• Develop and cultivate relationships with future references early in your undergraduate experience. Get to know a diverse group of people who will be able to write not only good but strong letters of recommendation, including specific examples that illustrate strengths, competence, and character. These people should be able to go beyond reiterating a list of accomplishments and be able to write in-depth about a student’s motivations, values, and goals. They should be eager to give a highly specific, thoughtful verbal reference, as well. Their input will confirm a student is not only competent and competitive, but more importantly convey unique information that will separate a student from the pack and convey that they are a compelling candidate.

Doing well in courses and on entrance exams, as well as pursuing academic and non-academic experiences are often points of emphasis for a “successful” undergraduate experience. With strong performances, they usually position a student to be competitive for post-graduate opportunities.  In order to separate oneself, it is often helpful to also be compelling. Students present as such when they are able to illustrate their motivations, character, and interpersonal skills. Being thoughtful and authentic about their undergraduate journey, committed to processing and reflecting on their experiences, and deliberate in developing strong relationships with mentors will help competitive students also be compelling. As a result, they will be better positioned to achieve their post-graduate goals and maximize their ROI.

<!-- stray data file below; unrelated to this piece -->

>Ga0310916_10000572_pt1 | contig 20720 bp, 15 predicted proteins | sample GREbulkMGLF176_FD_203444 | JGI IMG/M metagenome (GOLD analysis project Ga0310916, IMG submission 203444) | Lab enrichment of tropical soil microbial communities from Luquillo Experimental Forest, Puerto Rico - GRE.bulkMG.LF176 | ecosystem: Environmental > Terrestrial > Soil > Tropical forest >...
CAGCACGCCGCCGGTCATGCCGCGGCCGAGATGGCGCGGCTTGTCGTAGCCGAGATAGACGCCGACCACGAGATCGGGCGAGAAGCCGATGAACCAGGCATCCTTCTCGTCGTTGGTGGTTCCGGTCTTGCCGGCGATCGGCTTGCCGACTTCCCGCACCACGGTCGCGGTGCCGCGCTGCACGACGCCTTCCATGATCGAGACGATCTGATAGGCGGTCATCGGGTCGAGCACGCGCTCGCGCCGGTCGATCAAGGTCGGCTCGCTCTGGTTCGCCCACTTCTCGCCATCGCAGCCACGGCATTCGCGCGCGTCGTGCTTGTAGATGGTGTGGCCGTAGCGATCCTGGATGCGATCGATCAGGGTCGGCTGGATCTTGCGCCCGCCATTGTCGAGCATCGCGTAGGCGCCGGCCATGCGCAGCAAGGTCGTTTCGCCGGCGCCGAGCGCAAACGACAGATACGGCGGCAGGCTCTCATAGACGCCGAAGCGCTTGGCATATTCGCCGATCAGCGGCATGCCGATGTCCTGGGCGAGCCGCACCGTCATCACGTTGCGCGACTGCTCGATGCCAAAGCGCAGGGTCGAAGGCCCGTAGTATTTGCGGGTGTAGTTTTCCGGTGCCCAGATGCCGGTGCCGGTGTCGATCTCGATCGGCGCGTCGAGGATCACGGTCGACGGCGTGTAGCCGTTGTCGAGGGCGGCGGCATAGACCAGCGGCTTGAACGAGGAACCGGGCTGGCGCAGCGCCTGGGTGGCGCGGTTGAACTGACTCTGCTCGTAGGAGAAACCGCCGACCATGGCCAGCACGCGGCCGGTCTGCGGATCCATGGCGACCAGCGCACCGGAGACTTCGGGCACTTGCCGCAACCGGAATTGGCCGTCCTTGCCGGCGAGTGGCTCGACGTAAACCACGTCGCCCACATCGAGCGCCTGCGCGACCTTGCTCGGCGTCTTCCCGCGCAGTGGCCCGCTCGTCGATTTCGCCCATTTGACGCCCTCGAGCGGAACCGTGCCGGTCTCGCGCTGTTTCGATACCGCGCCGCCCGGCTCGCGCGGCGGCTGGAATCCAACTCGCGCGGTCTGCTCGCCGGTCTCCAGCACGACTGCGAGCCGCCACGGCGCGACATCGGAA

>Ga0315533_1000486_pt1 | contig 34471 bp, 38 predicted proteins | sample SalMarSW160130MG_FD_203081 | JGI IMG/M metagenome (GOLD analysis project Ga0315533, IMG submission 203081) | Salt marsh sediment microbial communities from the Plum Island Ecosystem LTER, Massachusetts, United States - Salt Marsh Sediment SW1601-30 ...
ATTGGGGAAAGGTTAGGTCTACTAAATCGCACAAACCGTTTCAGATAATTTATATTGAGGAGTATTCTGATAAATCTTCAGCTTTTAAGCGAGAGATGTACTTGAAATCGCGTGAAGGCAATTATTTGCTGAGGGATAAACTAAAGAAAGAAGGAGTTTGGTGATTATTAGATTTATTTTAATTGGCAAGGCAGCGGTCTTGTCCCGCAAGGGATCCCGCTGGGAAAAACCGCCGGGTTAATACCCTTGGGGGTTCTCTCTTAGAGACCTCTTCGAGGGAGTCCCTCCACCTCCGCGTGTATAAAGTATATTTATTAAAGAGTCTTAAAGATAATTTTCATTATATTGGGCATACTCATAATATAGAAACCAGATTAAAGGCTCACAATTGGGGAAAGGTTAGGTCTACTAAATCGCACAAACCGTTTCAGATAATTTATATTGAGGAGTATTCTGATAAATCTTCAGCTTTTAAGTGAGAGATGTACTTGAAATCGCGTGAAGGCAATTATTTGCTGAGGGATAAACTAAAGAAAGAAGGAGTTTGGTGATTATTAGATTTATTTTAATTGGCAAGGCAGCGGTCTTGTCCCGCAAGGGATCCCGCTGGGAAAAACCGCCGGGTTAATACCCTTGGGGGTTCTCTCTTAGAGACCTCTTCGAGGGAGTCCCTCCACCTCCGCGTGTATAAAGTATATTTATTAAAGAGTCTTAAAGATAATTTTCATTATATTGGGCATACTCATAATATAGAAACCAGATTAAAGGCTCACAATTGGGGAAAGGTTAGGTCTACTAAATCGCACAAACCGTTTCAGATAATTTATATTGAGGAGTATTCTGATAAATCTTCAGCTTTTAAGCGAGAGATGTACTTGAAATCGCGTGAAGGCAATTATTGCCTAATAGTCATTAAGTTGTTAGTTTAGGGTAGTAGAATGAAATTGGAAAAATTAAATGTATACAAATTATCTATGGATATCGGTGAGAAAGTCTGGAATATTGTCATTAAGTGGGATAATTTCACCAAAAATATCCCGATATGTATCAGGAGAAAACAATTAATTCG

What do you think helps students separate themselves from others with whom they are competing for post-graduate opportunities? What do you think makes a job or graduate student candidate compelling? How do you suggest a student go about becoming both competitive and compelling?


Beth A. Howland is a higher education consultant and college student success coach based in Ithaca, NY. She is the founder of College Navigators, LLC. Check out Beth’s previous posts about college student success.

One thought on “Aim to Be Competitive and Compelling

  1. Beth, This is a great post that really got me thinking. Will be helpful in my work with clients who have children preparing to head off to college over the next couple of years. Great piece! Tee